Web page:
• Supplement, Not Supplant: Funds used for SDFSC programs and activities will be used to supplement State, local and other non-Federal funds, and in no case supplant such funds;
new fiscal requirements41
New Fiscal Requirements
  • Security Costs:

Expanded to maximum of 40% of LEA grant, but only if hiring and training of security personnel is included;

- cap remains at 20% for security hardware, reporting crimes, school safety planning, etc.

consultation
Consultation
  • No SDFSC Advisory Committee for LEAs by name; however, LEAs must conduct on-going consultation with people representing the following groups:
consultation43
Consultation
  • State and local government representatives;
  • Representatives of schools to be served (including private schools);
  • Teachers and other staff;
  • Parents;
  • Students;
  • Community-based organizations;
consultation44
Consultation

Others with relevant and demonstrated expertise in drug and violence prevention activities such as:

*Medical

*Mental health

*Law enforcement

areas of on going consultation
Areas Of On-Going Consultation
  • Developing and designing a program;
  • Assessing or evaluating the violence and illegal drug use in schools;
  • Establishing a set of performance measures;
  • Ensuring programs and activities are scientifically based;
areas of on going consultation46
Areas Of On-Going Consultation
  • Ensuring programs or activities are based on an analysis of the prevalence of risk factors, protective factors, or other variables;
  • Ensuring consultation and input from parents in the development of SAS and administration of the programs and activities;
areas of on going consultation47
Areas Of On-Going Consultation
  • Designing and developing programs and activities including efforts to meet the Principles of Effectiveness.
1 assessment
1. Assessment
  • Based on an assessment of objective data regarding the incidence of violence and illegal drug use in the schools and communities to be served;
assessment
Assessment
  • This assessment must include an objective analysis of the current conditions and consequences regarding violence and illegal drug use that is based on ongoing local assessment or evaluation activities;
assessment51
Assessment
  • Analysis of the conditions and consequences must include delinquency and serious discipline problems among students who attend such schools (including private school students who participate in the drug and violence prevention program).
examples
Examples
  • PEIMS 425 Record data www.tea.state.tx.us/safe. Click on Annual DAEP Evaluation and Discipline Data Reports. Then click on Data Reports;
  • SDFSC Evaluation results;
  • Gun Free Schools Report data;
  • Local survey data; and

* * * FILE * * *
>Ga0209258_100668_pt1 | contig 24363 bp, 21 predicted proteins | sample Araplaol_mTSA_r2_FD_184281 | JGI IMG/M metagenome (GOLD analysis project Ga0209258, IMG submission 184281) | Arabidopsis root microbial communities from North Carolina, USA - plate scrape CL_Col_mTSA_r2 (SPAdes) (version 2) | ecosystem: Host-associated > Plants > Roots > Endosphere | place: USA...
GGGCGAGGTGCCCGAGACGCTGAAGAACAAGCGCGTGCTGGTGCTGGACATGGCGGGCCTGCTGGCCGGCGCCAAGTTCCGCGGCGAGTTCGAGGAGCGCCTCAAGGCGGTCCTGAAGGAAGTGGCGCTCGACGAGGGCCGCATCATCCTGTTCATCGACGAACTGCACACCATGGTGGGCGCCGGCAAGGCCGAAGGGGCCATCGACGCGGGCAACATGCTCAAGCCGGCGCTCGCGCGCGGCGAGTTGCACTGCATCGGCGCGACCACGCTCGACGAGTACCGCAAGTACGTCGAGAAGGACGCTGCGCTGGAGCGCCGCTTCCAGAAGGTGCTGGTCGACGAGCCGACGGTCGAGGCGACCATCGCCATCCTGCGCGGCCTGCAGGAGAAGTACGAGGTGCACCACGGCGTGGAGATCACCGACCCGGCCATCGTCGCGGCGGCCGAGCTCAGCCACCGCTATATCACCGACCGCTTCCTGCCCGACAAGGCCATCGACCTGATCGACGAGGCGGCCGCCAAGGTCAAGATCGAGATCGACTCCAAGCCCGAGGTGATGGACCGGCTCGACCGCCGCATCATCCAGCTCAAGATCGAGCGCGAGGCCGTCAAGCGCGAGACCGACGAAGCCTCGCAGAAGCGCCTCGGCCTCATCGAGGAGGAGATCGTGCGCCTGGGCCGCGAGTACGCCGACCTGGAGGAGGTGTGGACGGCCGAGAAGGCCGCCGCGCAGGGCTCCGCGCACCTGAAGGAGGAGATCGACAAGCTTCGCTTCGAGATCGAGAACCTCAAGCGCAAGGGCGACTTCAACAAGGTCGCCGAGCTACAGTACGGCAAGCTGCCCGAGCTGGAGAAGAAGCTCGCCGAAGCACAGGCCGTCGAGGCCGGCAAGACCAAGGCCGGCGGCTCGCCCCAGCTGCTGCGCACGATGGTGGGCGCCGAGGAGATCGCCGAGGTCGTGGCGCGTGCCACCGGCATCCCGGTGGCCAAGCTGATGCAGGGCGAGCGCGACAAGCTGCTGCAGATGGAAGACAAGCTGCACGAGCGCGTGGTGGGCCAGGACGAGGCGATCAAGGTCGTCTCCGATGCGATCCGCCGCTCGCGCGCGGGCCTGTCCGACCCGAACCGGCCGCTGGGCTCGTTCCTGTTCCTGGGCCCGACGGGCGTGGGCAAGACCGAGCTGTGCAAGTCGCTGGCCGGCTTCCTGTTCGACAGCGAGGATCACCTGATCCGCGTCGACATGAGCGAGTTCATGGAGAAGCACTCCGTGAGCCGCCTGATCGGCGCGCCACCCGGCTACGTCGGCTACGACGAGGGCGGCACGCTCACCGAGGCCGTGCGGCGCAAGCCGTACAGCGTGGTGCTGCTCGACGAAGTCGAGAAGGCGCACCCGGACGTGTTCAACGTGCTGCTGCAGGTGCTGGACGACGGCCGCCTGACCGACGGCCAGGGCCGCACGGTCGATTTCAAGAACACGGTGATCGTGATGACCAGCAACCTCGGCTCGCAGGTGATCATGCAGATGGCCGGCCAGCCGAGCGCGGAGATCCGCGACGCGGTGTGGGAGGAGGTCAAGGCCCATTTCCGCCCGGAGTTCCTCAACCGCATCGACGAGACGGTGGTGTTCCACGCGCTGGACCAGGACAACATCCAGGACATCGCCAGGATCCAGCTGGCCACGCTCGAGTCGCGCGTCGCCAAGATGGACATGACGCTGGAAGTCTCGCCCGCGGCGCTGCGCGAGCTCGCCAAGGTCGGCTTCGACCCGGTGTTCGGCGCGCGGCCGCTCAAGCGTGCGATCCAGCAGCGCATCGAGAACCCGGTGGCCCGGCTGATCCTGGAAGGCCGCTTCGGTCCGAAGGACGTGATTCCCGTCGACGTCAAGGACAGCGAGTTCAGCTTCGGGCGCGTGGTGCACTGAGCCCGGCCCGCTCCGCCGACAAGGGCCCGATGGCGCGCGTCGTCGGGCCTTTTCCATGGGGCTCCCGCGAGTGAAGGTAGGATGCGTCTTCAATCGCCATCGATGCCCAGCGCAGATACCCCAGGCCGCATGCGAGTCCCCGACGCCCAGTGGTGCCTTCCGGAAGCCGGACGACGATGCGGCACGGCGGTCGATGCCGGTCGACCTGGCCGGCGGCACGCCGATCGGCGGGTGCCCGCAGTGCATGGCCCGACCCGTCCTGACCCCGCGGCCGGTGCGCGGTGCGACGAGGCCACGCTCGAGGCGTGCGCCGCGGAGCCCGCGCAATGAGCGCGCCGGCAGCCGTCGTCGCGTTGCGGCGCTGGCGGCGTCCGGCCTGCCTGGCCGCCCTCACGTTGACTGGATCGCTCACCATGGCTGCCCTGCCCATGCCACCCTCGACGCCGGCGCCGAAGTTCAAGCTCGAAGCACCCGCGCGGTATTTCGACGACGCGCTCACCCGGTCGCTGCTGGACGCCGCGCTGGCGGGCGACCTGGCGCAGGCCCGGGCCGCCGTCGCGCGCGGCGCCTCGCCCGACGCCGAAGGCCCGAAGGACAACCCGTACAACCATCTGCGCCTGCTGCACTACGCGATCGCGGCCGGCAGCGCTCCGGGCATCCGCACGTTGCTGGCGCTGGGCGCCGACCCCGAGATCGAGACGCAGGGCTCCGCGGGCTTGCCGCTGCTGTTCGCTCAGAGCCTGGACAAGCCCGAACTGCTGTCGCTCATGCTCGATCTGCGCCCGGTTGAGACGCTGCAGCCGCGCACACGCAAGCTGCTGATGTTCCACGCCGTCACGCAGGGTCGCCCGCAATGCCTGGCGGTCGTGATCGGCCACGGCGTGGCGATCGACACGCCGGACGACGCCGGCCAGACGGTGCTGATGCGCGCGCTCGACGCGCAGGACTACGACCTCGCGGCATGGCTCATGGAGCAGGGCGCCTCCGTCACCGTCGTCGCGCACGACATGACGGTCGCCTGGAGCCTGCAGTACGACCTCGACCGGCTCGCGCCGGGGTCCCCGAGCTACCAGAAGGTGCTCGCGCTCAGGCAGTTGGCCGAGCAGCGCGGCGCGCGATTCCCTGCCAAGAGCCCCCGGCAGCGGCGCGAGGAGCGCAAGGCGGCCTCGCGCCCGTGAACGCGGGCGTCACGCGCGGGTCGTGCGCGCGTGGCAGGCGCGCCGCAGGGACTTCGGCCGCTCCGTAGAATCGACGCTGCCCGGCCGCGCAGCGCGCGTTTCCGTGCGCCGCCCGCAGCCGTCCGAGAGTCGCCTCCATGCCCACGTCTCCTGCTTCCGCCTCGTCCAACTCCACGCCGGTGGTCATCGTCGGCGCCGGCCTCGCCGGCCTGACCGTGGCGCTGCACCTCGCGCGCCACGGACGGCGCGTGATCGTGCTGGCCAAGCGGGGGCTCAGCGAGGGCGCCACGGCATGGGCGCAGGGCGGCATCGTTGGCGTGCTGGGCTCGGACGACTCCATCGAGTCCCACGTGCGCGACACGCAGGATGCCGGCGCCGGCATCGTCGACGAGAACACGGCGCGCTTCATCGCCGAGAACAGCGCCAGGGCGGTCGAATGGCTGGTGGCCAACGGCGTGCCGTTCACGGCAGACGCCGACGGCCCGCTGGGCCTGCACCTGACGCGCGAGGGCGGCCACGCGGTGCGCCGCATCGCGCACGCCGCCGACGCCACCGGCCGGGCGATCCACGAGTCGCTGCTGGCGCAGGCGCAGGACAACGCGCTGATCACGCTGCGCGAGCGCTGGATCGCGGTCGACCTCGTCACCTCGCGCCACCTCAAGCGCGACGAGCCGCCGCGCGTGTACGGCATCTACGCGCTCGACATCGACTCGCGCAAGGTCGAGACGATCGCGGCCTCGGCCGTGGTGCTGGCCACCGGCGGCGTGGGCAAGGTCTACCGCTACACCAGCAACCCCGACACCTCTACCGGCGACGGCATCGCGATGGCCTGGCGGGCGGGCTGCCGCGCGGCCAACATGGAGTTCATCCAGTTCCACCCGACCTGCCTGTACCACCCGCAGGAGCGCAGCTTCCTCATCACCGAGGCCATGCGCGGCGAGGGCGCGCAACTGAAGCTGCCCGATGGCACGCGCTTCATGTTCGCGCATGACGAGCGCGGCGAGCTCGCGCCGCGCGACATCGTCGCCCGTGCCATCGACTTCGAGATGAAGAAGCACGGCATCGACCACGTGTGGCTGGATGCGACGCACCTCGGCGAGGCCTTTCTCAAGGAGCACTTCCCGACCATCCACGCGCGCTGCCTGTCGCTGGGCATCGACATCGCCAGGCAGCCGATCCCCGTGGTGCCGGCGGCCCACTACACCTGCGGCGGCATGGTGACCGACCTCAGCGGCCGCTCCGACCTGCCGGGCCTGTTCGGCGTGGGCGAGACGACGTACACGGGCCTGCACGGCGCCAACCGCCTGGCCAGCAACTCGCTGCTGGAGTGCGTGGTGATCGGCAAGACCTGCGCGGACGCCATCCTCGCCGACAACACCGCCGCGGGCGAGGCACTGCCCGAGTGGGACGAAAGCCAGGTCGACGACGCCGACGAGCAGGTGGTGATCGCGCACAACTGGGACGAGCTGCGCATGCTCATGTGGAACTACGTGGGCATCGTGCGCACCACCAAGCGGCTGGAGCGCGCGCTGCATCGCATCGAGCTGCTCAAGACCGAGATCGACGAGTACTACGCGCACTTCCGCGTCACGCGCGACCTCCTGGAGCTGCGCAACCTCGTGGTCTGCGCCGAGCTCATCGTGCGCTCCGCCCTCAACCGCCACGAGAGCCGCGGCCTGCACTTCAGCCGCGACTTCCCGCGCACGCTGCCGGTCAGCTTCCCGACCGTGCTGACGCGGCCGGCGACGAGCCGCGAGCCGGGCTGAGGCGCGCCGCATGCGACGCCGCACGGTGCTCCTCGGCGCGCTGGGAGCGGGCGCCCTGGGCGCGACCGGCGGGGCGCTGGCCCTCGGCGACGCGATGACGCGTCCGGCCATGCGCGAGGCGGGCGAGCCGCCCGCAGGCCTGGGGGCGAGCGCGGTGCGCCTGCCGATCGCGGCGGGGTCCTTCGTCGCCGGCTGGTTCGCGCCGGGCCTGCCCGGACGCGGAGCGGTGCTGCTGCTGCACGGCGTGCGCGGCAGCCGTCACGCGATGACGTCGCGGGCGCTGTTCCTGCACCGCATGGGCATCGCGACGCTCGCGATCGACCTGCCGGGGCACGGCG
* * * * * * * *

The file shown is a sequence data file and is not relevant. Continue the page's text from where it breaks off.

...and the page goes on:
• Analysis of school and community risk and protective factors.
2 performance measures
2. Performance Measures
  • Based on performance measures aimed at ensuring that these schools and communities have a safe, orderly, and drug-free learning environment;
reminder
Reminder!

TEA will be releasing its State Performance Measures in the Spring. You may want to align your performance measures to these State measures.

3 scientifically based research
3. Scientifically-Based Research
  • Grounded in scientifically based research that provides evidence that the program to be used will reduce violence and illegal drug use;
definition of scientifically based research
Definition of Scientifically Based Research

Definition of Scientifically Based Research can be found:

  • Title IX General Provisions, Section 9101 of NCLB (www.tea.state.tx.us/nclb)
definition of scientifically based research57
Definition of Scientifically Based Research
  • Page 12 (Q14) of the draft Guidance for SDFSC from the USDE (www.tea.state.tx.us/nclb. Click on USDE Guidance.)
  • Appendix 14 of the Instructions for completing the SAS-A200-03 www.tea.state.tx.us/student.support. Click on Student Support Programs. Then click on SAS Forms. Scroll down until you find Appendix 14.
slide59

USDE Expert Panel Results

  • Promising Programs
  • Thirty-three Promising Programs
  • Two from Texas
  • Exemplary Programs
  • Nine Programs
  • Exemplary & Promising Safe, Disciplined, and Drug-Free Schools Programs 2001
  • 1-877-433-7827
  • http://www.ed.gov/offices/OSDFS/expert_panel/drug-free.
  • html
example of model programs
Example of Model Programs
  • SAMHSA Model Programs: Model Prevention Programs Supporting Academic Achievement at http://modelprograms.samhsa.gov
4 prevalence of risk factors protective factors buffers assets or other variables
4. Prevalence of “Risk Factors, Protective Factors, Buffers, Assets, or Other Variables”

Based on an analysis (of data reasonably available at the time) of the prevalence of:

  • Risk factors, including high or increasing rates of reported cases of child abuse and domestic violence;
prevalence of risk factors protective factors buffers assets or other variables
Prevalence of “Risk Factors, Protective Factors, Buffers, Assets, or Other Variables”
  • Protective factors, buffers, assets;
  • Or other factors identified through scientifically based research that occur in schools and communities.
resources on child abuse and family violence statistics
Resources on Child Abuse and Family Violence Statistics
  • Child abuse statistics per county can be found at: www.tdprs.state.tx.us/Child_Protection/About_Child_Protective_Services/childfacts.asp
  • Domestic and family violence statistics can be found in The Texas Crime Report located at: www.txdps.state.tx.us. Click on General Information, and then Crime Statistics.
risk and protective factors
Risk factors are attitudes behaviors, beliefs, situations, or actions that may put a group, organization, individual, or community at risk for alcohol and drug problems.

Protective factors are attitudes, behaviors, beliefs, situations, or actions that build resilience in a group, organization, individual, or community.

Risk and Protective Factors*

*2000 Annual Summary: Effective Prevention Principles and

Programs. Center for Substance Abuse Prevention.

5 parents
5. Parents
  • Include meaningful and ongoing consultation with and input from parents in the development of the application and administration of the program or activity.
new requirement for annual sdfsc evaluation 2002 03
New Requirement ForAnnual SDFSC Evaluation2002-03
  • Includes a description of how parents were informed of, and participated in, violence and drug prevention efforts.
principles of effectiveness reminder
Principles of Effectiveness Reminder!!!!
  • Evaluated periodically against locally selected performance measures and modified over time (based on the evaluation) to refine, improve, and strengthen the program;